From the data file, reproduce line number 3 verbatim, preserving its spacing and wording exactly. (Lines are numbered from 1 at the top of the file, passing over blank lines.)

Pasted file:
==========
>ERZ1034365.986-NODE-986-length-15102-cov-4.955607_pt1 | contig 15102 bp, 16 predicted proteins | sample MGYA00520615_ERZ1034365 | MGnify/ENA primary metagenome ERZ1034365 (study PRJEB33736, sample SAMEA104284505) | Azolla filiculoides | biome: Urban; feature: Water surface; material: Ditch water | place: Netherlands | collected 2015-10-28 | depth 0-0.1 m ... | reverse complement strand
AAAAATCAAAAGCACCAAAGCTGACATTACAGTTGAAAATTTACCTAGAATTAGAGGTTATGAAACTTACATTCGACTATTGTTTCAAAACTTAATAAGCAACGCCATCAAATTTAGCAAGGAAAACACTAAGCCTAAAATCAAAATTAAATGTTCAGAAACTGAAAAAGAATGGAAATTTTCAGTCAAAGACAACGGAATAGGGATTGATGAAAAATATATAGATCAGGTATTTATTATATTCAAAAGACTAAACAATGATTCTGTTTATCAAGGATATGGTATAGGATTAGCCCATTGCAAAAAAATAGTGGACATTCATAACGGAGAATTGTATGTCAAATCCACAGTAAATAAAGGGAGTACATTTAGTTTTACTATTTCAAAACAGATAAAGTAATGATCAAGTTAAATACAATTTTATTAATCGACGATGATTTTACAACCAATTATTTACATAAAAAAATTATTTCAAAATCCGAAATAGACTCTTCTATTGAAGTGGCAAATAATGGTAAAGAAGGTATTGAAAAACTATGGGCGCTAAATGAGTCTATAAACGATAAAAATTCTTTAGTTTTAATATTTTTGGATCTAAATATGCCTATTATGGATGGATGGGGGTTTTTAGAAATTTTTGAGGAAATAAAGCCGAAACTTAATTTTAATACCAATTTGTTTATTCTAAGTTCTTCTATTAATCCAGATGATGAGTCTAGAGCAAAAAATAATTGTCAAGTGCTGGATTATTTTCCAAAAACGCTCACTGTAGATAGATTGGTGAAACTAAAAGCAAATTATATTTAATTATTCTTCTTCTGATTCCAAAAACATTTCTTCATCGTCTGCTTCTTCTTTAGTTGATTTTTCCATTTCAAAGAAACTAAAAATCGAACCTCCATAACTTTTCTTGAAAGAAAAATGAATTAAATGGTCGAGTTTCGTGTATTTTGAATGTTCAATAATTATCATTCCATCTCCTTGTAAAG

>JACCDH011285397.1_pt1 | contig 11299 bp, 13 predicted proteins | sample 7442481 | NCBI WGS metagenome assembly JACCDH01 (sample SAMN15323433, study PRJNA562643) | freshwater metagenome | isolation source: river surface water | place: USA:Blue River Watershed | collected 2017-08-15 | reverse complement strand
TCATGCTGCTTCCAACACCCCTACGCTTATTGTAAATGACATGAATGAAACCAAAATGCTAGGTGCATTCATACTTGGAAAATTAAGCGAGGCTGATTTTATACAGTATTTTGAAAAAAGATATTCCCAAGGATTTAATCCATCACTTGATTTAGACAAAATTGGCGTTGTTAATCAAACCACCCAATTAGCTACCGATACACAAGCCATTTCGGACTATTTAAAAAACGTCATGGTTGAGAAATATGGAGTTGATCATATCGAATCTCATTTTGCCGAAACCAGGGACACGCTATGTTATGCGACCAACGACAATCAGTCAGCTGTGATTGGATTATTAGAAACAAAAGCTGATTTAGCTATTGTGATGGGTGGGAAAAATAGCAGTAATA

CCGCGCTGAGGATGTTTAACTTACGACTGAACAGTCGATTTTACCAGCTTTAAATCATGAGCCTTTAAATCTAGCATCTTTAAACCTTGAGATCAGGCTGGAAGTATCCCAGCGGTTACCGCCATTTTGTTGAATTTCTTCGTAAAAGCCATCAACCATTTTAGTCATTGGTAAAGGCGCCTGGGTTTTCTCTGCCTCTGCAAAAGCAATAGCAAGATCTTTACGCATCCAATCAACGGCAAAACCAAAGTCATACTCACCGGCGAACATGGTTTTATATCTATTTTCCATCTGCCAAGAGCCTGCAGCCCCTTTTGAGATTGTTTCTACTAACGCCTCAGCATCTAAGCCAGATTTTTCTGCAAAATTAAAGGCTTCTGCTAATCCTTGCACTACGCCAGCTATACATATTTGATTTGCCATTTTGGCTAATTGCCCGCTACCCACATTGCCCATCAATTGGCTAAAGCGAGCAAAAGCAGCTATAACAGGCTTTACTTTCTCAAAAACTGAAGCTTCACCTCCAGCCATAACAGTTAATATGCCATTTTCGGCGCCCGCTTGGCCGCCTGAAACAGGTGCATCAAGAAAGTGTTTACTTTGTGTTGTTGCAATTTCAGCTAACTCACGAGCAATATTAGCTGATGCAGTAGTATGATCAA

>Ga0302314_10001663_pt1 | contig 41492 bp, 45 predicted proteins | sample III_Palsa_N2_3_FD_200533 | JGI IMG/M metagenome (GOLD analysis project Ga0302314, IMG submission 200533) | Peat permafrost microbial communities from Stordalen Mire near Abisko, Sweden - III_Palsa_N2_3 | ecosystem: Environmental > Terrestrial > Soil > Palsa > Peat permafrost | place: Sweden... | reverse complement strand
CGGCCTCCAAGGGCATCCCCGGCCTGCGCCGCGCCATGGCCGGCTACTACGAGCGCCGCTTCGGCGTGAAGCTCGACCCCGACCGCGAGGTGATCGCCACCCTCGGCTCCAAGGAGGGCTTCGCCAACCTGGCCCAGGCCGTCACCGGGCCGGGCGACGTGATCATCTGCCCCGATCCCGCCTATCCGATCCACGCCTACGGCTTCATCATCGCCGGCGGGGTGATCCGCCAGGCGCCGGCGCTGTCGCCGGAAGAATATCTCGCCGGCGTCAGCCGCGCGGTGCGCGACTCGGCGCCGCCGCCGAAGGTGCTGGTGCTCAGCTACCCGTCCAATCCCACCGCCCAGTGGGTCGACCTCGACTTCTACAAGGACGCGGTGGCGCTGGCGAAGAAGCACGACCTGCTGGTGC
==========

>JACCDH011285397.1_pt1 | contig 11299 bp, 13 predicted proteins | sample 7442481 | NCBI WGS metagenome assembly JACCDH01 (sample SAMN15323433, study PRJNA562643) | freshwater metagenome | isolation source: river surface water | place: USA:Blue River Watershed | collected 2017-08-15 | reverse complement strand